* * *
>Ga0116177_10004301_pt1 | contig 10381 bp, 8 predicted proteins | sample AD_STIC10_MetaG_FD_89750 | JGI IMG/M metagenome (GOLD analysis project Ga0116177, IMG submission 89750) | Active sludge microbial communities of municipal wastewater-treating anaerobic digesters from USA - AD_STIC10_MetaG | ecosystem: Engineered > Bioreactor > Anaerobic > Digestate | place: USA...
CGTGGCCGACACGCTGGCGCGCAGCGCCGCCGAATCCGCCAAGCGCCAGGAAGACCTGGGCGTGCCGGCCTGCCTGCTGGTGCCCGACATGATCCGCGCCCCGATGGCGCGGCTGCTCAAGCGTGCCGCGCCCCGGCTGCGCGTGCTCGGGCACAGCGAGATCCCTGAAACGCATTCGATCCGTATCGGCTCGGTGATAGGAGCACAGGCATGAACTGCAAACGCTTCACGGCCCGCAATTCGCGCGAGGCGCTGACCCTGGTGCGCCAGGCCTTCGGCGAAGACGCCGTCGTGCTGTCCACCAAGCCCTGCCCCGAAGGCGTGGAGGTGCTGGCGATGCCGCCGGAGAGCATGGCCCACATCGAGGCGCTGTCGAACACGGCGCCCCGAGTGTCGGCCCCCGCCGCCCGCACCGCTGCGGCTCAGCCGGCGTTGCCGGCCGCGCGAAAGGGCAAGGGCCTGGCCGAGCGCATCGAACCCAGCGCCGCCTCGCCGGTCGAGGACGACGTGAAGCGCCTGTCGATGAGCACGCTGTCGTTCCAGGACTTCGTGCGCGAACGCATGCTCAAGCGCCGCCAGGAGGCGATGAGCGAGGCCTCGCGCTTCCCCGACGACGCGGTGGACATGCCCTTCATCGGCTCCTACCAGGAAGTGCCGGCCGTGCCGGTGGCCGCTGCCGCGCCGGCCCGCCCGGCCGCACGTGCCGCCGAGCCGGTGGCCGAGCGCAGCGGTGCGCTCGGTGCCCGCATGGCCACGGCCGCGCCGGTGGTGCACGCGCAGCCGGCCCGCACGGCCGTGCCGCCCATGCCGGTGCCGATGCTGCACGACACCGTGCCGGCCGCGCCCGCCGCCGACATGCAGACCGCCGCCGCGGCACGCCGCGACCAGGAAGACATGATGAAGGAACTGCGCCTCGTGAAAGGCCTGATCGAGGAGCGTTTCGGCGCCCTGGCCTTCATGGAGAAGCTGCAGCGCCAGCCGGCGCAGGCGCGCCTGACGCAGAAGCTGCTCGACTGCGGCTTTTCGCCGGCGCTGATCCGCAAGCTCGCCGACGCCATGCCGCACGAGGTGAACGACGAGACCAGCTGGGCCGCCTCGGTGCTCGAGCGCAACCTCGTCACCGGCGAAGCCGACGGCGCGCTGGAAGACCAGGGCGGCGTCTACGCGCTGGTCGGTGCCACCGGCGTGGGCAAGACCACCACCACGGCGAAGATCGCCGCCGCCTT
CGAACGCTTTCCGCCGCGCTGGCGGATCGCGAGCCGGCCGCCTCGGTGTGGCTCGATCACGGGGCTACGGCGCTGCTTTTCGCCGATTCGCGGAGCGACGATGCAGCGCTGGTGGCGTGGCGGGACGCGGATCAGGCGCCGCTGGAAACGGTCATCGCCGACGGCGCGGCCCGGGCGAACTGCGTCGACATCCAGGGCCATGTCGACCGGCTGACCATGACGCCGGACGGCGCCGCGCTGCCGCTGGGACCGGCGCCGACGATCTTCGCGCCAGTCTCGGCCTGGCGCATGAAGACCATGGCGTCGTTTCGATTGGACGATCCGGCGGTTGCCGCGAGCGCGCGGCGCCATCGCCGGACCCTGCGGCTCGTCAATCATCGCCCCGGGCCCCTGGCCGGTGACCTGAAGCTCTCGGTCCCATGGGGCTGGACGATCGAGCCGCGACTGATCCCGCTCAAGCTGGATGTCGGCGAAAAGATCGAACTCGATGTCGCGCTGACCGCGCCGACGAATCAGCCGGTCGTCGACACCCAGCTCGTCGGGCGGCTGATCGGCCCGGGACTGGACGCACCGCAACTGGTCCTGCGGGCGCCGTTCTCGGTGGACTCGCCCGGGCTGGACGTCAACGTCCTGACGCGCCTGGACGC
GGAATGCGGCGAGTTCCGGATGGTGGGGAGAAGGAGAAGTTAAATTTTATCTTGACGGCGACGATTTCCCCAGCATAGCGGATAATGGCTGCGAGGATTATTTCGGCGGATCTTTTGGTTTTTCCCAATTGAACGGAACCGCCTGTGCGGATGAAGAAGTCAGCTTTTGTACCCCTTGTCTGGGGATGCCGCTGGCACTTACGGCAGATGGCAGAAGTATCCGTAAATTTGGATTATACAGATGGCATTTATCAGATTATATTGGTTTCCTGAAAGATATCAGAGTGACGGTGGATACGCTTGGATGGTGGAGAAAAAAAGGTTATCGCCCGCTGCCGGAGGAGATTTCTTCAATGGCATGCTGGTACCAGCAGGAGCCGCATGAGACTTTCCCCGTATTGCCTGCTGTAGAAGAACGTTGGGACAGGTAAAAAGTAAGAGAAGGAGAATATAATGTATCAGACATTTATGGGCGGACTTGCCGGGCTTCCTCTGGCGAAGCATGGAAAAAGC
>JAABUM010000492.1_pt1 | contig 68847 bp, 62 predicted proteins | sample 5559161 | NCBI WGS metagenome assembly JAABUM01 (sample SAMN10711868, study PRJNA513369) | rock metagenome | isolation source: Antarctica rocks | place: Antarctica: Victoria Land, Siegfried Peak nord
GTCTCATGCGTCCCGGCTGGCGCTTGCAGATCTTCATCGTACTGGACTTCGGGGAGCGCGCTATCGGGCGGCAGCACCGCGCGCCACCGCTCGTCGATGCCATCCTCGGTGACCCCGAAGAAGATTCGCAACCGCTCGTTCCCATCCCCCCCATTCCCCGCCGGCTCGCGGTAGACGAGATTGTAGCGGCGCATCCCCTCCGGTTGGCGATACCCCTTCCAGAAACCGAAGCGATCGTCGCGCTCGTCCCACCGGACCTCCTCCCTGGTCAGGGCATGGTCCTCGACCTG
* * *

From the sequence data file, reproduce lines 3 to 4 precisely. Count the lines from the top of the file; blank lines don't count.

CGAACGCTTTCCGCCGCGCTGGCGGATCGCGAGCCGGCCGCCTCGGTGTGGCTCGATCACGGGGCTACGGCGCTGCTTTTCGCCGATTCGCGGAGCGACGATGCAGCGCTGGTGGCGTGGCGGGACGCGGATCAGGCGCCGCTGGAAACGGTCATCGCCGACGGCGCGGCCCGGGCGAACTGCGTCGACATCCAGGGCCATGTCGACCGGCTGACCATGACGCCGGACGGCGCCGCGCTGCCGCTGGGACCGGCGCCGACGATCTTCGCGCCAGTCTCGGCCTGGCGCATGAAGACCATGGCGTCGTTTCGATTGGACGATCCGGCGGTTGCCGCGAGCGCGCGGCGCCATCGCCGGACCCTGCGGCTCGTCAATCATCGCCCCGGGCCCCTGGCCGGTGACCTGAAGCTCTCGGTCCCATGGGGCTGGACGATCGAGCCGCGACTGATCCCGCTCAAGCTGGATGTCGGCGAAAAGATCGAACTCGATGTCGCGCTGACCGCGCCGACGAATCAGCCGGTCGTCGACACCCAGCTCGTCGGGCGGCTGATCGGCCCGGGACTGGACGCACCGCAACTGGTCCTGCGGGCGCCGTTCTCGGTGGACTCGCCCGGGCTGGACGTCAACGTCCTGACGCGCCTGGACGC
GGAATGCGGCGAGTTCCGGATGGTGGGGAGAAGGAGAAGTTAAATTTTATCTTGACGGCGACGATTTCCCCAGCATAGCGGATAATGGCTGCGAGGATTATTTCGGCGGATCTTTTGGTTTTTCCCAATTGAACGGAACCGCCTGTGCGGATGAAGAAGTCAGCTTTTGTACCCCTTGTCTGGGGATGCCGCTGGCACTTACGGCAGATGGCAGAAGTATCCGTAAATTTGGATTATACAGATGGCATTTATCAGATTATATTGGTTTCCTGAAAGATATCAGAGTGACGGTGGATACGCTTGGATGGTGGAGAAAAAAAGGTTATCGCCCGCTGCCGGAGGAGATTTCTTCAATGGCATGCTGGTACCAGCAGGAGCCGCATGAGACTTTCCCCGTATTGCCTGCTGTAGAAGAACGTTGGGACAGGTAAAAAGTAAGAGAAGGAGAATATAATGTATCAGACATTTATGGGCGGACTTGCCGGGCTTCCTCTGGCGAAGCATGGAAAAAGC